Coronavirus has undoubtedly had a huge negative impact on many people’s finances, but there may also have been some positive things to come out of it regarding personal debt as well. March 2020 saw UK households pay back a record level of personal debt, perhaps because people were cutting back on discretionary spending.

March saw a total of £3.8 billion in unsecured consumer credit debt repaid to lenders and other providers, according to Bank of England data. This represents the largest net monthly repayment since 2008 and the first time unsecured household debt has fallen in eight years. Total unsecured household debt now stands at £220.9 billion, a reduction of 1.7% since the end of February 2020.

£2.4 billion of the £3.8 billion was credit card debt repayment, and it is only the second time since July 2013 when total UK credit card debt has fallen during the course of a single month. Total UK card debt now stands at £69.3 billion, which is lower than the equivalent figure at the end of March 2019, and this represents the first occasion on which the total card debt figure has been lower than it was 12 months previously since the data started to be collected in 2008.

The Bank of England has also recorded a fall in year-on-year credit card spending for the first time, with its figures showing a 0.3% drop in spending on credit cards in March 2020 compared to March 2019.

Meanwhile, new consumer lending fell by £5.4 billion during March.

The current health emergency does of course mean that people cannot spend money on many of the things for which they might normally take out credit, or it’s harder to purchase certain big-ticket items, for example:

  • A holiday – the Government is still advising against all but essential travel to all other areas of the world, and all UK hotels and other holiday accommodation remain closed for holiday purposes
  • A car – car showrooms remain closed
  • A wedding – all UK weddings are cancelled with no indication of when they can resume
  • Home improvements – internal building work in an occupied property isn’t currently permitted

Andrew Hagger, the founder of personal finance site Moneycomms, said:

“The cut back in spending is astonishing but a combination of people being extra careful with their money and unable to spend on big ticket items such as cars and holidays has seen borrowing levels slump.”

The information shown in this article was correct at the time of publication. Articles are not routinely reviewed and as such are not updated. Please be aware the facts, circumstances or legal position may change after publication of the article

How might firms verify client ID if they can’t meet face-to-face?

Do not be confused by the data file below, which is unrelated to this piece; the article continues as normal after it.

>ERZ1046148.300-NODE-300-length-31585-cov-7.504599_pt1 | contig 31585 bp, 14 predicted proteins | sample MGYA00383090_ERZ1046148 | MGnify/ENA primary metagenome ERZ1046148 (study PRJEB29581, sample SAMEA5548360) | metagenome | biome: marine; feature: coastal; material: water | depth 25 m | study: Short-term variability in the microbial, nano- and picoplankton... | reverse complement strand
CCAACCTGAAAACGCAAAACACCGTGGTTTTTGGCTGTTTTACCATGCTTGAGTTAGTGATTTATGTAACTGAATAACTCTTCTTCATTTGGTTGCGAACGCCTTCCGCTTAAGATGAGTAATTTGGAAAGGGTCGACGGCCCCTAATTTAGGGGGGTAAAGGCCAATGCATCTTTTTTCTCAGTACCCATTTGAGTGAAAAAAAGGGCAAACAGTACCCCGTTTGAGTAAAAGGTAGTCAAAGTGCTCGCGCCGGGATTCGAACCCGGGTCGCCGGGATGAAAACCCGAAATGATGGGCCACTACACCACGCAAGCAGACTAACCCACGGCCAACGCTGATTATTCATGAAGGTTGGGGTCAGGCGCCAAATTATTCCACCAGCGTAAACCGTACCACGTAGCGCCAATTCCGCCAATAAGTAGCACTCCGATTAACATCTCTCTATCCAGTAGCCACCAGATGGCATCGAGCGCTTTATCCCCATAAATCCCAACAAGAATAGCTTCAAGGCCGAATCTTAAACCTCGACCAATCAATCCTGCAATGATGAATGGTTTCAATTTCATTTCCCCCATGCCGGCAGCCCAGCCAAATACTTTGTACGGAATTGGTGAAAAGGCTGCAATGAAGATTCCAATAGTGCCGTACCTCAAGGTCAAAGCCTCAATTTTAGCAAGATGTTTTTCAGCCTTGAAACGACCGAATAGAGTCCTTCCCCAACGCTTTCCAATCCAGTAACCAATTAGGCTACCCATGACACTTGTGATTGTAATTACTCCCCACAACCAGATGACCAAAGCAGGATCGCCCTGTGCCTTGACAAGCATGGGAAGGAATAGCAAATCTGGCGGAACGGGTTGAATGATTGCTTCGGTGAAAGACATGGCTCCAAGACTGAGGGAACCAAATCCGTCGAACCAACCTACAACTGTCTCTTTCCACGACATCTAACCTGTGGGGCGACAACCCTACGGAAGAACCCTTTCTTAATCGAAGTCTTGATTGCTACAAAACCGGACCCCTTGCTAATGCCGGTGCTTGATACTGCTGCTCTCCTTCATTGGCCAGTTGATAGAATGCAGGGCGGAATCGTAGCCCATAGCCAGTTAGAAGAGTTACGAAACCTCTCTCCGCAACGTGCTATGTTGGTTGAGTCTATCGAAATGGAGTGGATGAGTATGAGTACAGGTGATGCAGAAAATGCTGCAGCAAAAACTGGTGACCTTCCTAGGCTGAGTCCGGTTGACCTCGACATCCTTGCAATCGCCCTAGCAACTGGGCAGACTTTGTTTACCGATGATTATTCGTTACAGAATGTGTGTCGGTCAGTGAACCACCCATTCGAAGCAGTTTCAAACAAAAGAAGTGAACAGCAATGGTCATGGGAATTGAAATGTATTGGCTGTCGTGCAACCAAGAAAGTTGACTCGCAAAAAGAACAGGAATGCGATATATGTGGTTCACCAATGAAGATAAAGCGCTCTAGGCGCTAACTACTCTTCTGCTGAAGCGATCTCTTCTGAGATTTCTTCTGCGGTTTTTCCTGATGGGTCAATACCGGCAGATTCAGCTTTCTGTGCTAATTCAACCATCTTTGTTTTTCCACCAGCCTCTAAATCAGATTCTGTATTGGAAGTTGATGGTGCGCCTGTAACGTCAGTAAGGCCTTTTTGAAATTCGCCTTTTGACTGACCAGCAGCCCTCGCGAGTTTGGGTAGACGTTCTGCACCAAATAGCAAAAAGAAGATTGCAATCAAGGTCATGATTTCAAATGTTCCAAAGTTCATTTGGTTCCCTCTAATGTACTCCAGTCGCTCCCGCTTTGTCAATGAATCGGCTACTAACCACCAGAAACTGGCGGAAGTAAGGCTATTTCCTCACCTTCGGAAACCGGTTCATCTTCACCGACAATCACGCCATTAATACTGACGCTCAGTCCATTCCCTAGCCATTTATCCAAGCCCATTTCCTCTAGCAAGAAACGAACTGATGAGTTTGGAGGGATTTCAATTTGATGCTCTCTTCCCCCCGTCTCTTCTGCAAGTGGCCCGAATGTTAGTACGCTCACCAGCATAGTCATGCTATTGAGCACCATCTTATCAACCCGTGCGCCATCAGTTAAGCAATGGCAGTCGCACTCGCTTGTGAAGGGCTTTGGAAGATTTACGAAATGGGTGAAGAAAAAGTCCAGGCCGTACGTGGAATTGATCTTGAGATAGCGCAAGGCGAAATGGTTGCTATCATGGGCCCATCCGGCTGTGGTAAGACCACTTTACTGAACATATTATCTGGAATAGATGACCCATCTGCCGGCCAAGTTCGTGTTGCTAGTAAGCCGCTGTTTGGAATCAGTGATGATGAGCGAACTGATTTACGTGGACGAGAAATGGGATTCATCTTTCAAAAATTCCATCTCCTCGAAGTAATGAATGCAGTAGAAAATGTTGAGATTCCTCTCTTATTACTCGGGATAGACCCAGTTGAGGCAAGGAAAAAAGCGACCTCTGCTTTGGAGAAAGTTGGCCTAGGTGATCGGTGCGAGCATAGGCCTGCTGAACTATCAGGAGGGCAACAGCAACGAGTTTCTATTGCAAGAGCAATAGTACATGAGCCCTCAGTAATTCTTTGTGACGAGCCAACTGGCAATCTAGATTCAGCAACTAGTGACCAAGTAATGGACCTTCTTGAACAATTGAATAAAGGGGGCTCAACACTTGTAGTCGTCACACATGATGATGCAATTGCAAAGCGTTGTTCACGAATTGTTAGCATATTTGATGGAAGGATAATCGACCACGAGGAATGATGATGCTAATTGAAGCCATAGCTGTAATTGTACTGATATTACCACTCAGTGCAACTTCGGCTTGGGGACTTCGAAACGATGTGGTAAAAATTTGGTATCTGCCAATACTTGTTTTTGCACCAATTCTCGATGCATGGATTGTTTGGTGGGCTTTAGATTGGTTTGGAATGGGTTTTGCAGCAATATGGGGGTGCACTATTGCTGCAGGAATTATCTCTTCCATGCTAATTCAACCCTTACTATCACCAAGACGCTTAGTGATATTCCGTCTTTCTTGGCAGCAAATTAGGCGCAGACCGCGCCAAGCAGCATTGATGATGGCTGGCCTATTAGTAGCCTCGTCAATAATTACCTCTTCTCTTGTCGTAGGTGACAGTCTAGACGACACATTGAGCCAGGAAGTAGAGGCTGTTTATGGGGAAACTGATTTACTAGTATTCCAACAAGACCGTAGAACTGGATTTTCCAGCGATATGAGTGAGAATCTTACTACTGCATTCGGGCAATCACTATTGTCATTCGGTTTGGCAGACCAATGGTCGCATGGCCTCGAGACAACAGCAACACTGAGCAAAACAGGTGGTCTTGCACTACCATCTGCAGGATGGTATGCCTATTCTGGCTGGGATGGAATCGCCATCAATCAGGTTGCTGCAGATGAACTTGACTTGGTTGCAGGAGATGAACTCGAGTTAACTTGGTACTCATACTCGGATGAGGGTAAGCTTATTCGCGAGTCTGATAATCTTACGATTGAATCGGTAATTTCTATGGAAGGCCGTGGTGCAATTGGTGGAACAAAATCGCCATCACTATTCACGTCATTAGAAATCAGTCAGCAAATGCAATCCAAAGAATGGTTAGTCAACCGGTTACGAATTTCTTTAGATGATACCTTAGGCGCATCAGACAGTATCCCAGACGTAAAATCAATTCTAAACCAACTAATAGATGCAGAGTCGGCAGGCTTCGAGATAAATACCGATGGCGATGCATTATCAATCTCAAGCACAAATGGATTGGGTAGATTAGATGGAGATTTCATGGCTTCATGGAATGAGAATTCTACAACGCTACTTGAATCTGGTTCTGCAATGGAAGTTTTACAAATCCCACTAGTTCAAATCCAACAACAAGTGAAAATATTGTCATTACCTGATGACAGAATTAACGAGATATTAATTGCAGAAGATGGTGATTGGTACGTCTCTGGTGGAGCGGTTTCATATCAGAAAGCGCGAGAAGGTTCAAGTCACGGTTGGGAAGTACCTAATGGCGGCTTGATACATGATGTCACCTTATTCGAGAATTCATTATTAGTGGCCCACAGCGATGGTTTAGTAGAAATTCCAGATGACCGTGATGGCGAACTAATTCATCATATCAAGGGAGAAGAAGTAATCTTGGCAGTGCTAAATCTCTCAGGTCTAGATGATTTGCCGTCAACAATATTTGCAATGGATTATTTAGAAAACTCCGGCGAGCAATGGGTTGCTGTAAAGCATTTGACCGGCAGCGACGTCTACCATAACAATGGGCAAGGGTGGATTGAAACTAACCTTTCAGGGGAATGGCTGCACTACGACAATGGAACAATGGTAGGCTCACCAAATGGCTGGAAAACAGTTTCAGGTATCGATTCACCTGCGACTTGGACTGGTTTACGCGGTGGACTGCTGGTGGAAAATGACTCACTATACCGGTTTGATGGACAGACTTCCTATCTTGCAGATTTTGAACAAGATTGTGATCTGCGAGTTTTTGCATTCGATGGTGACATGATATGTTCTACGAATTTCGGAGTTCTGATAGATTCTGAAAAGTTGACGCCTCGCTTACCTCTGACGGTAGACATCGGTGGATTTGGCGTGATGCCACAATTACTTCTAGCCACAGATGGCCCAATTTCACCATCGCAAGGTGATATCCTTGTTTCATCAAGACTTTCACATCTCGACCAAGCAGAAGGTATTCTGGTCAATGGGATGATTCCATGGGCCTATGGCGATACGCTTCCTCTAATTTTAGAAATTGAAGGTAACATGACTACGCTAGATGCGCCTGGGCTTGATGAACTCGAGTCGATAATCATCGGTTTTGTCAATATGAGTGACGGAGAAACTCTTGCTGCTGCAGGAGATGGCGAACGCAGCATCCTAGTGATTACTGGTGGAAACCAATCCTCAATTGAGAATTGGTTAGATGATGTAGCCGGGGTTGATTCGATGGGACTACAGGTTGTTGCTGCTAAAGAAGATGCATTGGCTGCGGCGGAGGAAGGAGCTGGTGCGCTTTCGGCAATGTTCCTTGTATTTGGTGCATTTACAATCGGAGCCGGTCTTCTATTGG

The current UK Government lockdown restrictions are unambiguous – face-to-face meetings with people outside of your own household are only permitted in certain limited circumstances, and these circumstances certainly don’t include meeting clients to conduct financial services business.

However, the Financial Conduct Authority remains equally unambiguous in saying firms cannot use coronavirus as an excuse for failing to verify the identity of their clients. The Money Laundering Regulations 2017 continue to apply, and some firms remain subject to detailed FCA anti-money laundering rules, while other lower risk firms are still subject to high-level requirements to reduce the risks of financial crime occurring.

In its Dear CEO letter of March 31 2020, this was one of the topics the FCA covered, under the heading “Client identify verification needs to continue, but firms have flexibility within our rules”

It must be remembered, of course, that many firms operate online, or operate other business models that mean they never meet clients face-to-face, so these firms will be used to the idea of verifying client identity without meeting them. Some firms have purchased tried and trusted electronic identity verification systems that search various public databases and then tell the firm if they can be satisfied that their client is indeed who they are claiming to be.

The suggested methods of verifying identity listed in the recent FCA letter are:

  • Accepting scanned documentation sent by e-mail, preferably as a PDF
  • Seeking third party verification of identity to corroborate that provided by the client, such as from the client’s lawyer, accountant, doctor, minister of religion or other responsible person who knows the client well
  • Asking clients to submit ‘selfies’ or videos – frequently these would show the client’s face and would also show them holding their passport or other identity document
  • Placing reliance on due diligence carried out by others, such as the client’s primary bank account provider, where appropriate agreements are in place to provide access to data
  • Using commercial providers who triangulate data sources to verify documentation provided
  • Gathering and analysing additional data to triangulate the evidence provided by the client, such as geolocation, IP addresses, verifiable phone numbers
  • Verifying phone numbers, e-mails and/or physical addresses by sending codes to the client’s address to validate access to accounts
  • Seeking additional verification once restrictions on movement are lifted for the relevant client group – although this last method may have one obvious drawback, which is ‘exactly how long will it be before the lockdown is relaxed sufficiently to allow face-to-face client meetings once more?’

The information shown in this article was correct at the time of publication. Articles are not routinely reviewed and as such are not updated. Please be aware the facts, circumstances or legal position may change after publication of the article